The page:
TOP 500 REVIEWERon 17 January 2010
This smart box set of seven films comes with an eighteen-page booklet of extracts from John Coldstream's biography of this fine actor, including twelve plates. (I thought it so good, I went ahead and bought the book!) Anyway, what films does this box contain? Well, a fair old mixture from 1950's `Blue Lamp' to 1967's `Accident', so covering a fair period of his acting career. It's interesting that in these films Bogarde plays either a villain or a victim. What does this say about Bogarde the man?
Dirk was already twenty-nine when he made THE BLUE LAMP (Basil Dearden), a crime drama in postwar London, but his youthful good-looks consistently allowed him to play parts far younger than his actual years. Dirk appeared third on the cast list and played a criminal `delinquent' (to use the terminology of the voiceover) with a Cockney accent who sinks deeper into a life of crime, coming out with phrases like "You don't know nothin', understand?" His was not a complex role - a bad man who turns badder - but there is still scope for his skills to shine as becomes ever more desperate. Ah, life was so different then (apparently), with bobbies on beats night and day, when troubles could be sorted by a nice cup of tea, and children could play unsupervised in the streets and on bombsites. According to Coldstream, the film caused great shock when it was first released, featuring as it does the killing of a policeman. Guess who pulls the trigger? There are no extras on this disc.
The next disc is HUNTED (Charles Crichton) of 1952 also has no extras. Here Dirk got top billing, playing another baddie in another bombed area of London. The implication is that Bogarde's character has murdered the man whose body lies in the bombed-out basement, but Bogarde cannot bring himself to kill the boy who stumbles into his world. The boy's inconvenience - played by Jon Whiteley - soon gives way to him having his uses. They head north to Scotland, Bogarde seeking to evade capture by the police. When Bogarde tries to dump the boy, the lad follows him in this nice taut chase-thriller. Bogarde is good if a little melodramatic in expressing his anger and frustration, but of course it's Jon Whiteley who steals the show.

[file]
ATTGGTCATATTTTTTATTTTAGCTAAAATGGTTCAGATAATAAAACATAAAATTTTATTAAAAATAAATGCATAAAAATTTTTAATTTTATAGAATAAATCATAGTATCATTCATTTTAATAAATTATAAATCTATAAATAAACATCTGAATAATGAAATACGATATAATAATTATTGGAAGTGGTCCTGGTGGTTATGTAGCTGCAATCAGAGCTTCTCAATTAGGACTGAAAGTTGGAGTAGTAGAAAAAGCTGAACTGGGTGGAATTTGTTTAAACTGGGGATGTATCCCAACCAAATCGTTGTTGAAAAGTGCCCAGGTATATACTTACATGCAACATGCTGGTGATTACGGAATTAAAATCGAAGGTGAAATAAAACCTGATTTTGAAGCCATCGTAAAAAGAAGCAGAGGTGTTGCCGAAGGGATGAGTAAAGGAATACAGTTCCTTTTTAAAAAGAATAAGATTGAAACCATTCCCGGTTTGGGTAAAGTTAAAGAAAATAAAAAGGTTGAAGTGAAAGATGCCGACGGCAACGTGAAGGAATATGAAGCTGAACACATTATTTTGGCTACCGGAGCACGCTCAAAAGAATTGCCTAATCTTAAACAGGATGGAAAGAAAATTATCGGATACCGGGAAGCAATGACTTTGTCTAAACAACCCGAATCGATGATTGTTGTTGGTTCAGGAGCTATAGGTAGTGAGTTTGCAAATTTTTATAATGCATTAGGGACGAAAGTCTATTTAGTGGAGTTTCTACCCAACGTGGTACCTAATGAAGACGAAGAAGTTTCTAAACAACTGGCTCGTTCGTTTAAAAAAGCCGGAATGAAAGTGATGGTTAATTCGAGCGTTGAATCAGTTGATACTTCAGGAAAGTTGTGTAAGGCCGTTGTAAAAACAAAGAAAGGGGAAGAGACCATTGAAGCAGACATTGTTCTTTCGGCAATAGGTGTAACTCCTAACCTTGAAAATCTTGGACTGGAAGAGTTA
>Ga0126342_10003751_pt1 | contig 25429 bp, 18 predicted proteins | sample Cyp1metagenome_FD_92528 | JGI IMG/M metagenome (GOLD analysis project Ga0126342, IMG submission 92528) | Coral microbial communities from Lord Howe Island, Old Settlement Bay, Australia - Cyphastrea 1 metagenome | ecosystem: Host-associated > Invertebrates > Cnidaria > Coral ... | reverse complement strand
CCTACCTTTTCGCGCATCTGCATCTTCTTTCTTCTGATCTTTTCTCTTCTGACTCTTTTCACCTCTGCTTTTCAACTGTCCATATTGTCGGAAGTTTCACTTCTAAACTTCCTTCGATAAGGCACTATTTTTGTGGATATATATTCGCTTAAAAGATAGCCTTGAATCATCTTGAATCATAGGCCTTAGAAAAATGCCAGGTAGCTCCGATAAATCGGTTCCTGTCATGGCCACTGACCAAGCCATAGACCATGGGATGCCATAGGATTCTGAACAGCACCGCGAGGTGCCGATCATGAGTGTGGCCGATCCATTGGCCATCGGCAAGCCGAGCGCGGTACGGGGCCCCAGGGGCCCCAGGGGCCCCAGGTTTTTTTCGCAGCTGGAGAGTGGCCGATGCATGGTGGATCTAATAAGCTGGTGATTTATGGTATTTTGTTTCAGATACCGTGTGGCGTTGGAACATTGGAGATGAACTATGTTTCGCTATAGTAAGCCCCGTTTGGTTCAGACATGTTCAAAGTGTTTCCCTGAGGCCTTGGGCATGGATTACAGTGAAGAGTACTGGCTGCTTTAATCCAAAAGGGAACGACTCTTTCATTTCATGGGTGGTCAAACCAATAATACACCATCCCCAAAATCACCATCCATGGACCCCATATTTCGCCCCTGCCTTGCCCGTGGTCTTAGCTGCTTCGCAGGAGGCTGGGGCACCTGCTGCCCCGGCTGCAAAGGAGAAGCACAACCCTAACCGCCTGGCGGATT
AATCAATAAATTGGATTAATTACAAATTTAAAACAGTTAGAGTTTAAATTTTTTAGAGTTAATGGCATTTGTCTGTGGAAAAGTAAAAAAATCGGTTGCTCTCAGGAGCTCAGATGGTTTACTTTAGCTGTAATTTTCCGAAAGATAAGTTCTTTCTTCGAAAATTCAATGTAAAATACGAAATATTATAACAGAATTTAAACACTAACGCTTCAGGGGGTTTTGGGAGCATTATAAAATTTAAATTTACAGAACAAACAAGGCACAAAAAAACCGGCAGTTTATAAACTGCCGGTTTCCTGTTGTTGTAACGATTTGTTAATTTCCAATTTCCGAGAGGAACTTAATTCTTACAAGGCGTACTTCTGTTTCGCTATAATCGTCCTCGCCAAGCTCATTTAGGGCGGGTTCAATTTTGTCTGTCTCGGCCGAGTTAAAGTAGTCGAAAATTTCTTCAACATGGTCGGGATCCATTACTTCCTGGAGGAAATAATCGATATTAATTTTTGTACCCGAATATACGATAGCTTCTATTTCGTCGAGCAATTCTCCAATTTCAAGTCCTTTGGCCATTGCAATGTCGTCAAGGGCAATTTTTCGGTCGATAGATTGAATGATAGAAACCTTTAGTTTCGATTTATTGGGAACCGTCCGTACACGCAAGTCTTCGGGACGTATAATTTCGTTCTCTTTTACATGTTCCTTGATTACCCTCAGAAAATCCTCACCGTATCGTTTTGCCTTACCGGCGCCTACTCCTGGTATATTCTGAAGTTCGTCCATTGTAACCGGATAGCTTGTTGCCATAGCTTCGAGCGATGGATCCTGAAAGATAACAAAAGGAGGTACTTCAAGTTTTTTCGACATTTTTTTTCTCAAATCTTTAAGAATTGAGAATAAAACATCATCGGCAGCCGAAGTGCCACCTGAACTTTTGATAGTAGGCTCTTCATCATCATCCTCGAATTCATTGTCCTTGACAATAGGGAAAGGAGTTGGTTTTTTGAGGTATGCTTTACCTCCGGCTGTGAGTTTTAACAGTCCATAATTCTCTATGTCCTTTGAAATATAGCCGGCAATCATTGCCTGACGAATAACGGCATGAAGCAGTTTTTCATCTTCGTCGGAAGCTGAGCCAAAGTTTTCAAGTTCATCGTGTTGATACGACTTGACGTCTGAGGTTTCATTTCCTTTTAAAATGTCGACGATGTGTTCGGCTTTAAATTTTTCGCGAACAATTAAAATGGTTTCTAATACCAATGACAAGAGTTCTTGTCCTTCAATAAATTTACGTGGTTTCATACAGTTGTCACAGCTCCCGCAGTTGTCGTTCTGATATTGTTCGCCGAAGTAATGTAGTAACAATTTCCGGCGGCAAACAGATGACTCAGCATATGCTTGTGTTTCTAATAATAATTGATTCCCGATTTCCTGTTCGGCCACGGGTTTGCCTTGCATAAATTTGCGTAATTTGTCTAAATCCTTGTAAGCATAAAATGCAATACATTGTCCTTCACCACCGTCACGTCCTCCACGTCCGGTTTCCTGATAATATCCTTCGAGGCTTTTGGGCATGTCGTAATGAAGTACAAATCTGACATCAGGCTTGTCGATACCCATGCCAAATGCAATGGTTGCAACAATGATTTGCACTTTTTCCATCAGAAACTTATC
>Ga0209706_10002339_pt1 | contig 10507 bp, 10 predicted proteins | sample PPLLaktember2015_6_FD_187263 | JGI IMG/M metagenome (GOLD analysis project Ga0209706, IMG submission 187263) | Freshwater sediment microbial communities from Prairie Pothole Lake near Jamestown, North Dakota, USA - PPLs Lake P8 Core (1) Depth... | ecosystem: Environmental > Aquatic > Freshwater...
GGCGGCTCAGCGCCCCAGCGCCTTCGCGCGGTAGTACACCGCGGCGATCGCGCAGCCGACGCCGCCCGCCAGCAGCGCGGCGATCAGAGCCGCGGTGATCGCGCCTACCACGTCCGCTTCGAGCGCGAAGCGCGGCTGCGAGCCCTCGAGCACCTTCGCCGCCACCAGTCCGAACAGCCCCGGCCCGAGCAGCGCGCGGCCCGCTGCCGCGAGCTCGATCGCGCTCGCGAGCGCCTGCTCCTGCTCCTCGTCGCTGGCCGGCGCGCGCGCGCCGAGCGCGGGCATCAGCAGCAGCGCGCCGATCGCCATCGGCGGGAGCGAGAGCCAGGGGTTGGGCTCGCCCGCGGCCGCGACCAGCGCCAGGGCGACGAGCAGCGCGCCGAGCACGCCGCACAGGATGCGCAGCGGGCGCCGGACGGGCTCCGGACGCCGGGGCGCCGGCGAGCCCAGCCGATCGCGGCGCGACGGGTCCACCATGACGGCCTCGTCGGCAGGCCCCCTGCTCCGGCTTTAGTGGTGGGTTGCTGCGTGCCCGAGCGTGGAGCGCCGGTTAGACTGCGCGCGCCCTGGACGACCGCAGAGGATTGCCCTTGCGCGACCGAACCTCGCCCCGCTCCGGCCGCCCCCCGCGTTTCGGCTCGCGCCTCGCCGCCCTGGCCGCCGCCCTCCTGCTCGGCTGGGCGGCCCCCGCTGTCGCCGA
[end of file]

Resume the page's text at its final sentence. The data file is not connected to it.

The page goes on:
In THE SLEEPING TIGER (Victor Hanbury - but really Joseph Losey) of 1954, Bogarde is another criminal, this time a robber whose background interests a psychiatrist that he has attempted to rob. The psychiatrist takes him on as a houseguest in an attempt to reform his character. Bogarde is here a real nasty piece of work, assaulting the maid, causing criminal damage, seducing the wife. Circumstances produce a climax where Bogarde's character's relationship with his dead father is revealed as the underlying cause of his criminality. Bogarde becomes a reformed character, naturally, but the manner of the film is not as crass as it might have been in another's hands. This film sees his conversion as an actor in this collection from playing a baddie to becoming a victim. No extras on the disc.